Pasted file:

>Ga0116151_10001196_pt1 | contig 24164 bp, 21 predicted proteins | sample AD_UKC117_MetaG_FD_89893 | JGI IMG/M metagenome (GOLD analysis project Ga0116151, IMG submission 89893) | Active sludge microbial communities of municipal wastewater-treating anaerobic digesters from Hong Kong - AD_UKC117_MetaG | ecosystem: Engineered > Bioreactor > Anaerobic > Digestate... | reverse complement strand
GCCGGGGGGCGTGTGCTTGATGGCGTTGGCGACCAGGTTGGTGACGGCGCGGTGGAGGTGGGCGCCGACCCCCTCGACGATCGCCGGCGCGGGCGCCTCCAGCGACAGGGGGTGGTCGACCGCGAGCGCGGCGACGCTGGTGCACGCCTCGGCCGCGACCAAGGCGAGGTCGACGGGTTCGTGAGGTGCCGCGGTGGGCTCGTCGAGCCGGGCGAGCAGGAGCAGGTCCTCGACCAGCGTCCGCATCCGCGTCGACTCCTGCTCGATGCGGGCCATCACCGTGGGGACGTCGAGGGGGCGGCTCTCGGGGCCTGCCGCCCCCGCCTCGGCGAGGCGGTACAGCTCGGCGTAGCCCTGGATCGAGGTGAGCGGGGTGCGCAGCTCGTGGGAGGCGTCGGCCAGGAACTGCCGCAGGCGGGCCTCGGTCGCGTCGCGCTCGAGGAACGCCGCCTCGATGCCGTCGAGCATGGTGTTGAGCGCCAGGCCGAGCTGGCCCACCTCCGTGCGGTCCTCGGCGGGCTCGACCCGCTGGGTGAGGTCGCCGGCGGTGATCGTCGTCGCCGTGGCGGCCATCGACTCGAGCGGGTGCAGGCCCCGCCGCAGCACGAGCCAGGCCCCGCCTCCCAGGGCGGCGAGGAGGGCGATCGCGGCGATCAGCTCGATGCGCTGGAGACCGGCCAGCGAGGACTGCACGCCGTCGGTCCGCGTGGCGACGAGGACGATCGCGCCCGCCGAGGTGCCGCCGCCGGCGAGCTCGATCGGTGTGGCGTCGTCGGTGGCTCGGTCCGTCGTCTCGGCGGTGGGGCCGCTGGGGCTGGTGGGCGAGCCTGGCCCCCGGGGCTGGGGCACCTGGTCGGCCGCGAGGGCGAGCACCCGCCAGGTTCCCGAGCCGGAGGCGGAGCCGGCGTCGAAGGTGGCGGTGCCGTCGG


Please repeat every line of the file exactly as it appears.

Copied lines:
>Ga0116151_10001196_pt1 | contig 24164 bp, 21 predicted proteins | sample AD_UKC117_MetaG_FD_89893 | JGI IMG/M metagenome (GOLD analysis project Ga0116151, IMG submission 89893) | Active sludge microbial communities of municipal wastewater-treating anaerobic digesters from Hong Kong - AD_UKC117_MetaG | ecosystem: Engineered > Bioreactor > Anaerobic > Digestate... | reverse complement strand
GCCGGGGGGCGTGTGCTTGATGGCGTTGGCGACCAGGTTGGTGACGGCGCGGTGGAGGTGGGCGCCGACCCCCTCGACGATCGCCGGCGCGGGCGCCTCCAGCGACAGGGGGTGGTCGACCGCGAGCGCGGCGACGCTGGTGCACGCCTCGGCCGCGACCAAGGCGAGGTCGACGGGTTCGTGAGGTGCCGCGGTGGGCTCGTCGAGCCGGGCGAGCAGGAGCAGGTCCTCGACCAGCGTCCGCATCCGCGTCGACTCCTGCTCGATGCGGGCCATCACCGTGGGGACGTCGAGGGGGCGGCTCTCGGGGCCTGCCGCCCCCGCCTCGGCGAGGCGGTACAGCTCGGCGTAGCCCTGGATCGAGGTGAGCGGGGTGCGCAGCTCGTGGGAGGCGTCGGCCAGGAACTGCCGCAGGCGGGCCTCGGTCGCGTCGCGCTCGAGGAACGCCGCCTCGATGCCGTCGAGCATGGTGTTGAGCGCCAGGCCGAGCTGGCCCACCTCCGTGCGGTCCTCGGCGGGCTCGACCCGCTGGGTGAGGTCGCCGGCGGTGATCGTCGTCGCCGTGGCGGCCATCGACTCGAGCGGGTGCAGGCCCCGCCGCAGCACGAGCCAGGCCCCGCCTCCCAGGGCGGCGAGGAGGGCGATCGCGGCGATCAGCTCGATGCGCTGGAGACCGGCCAGCGAGGACTGCACGCCGTCGGTCCGCGTGGCGACGAGGACGATCGCGCCCGCCGAGGTGCCGCCGCCGGCGAGCTCGATCGGTGTGGCGTCGTCGGTGGCTCGGTCCGTCGTCTCGGCGGTGGGGCCGCTGGGGCTGGTGGGCGAGCCTGGCCCCCGGGGCTGGGGCACCTGGTCGGCCGCGAGGGCGAGCACCCGCCAGGTTCCCGAGCCGGAGGCGGAGCCGGCGTCGAAGGTGGCGGTGCCGTCGG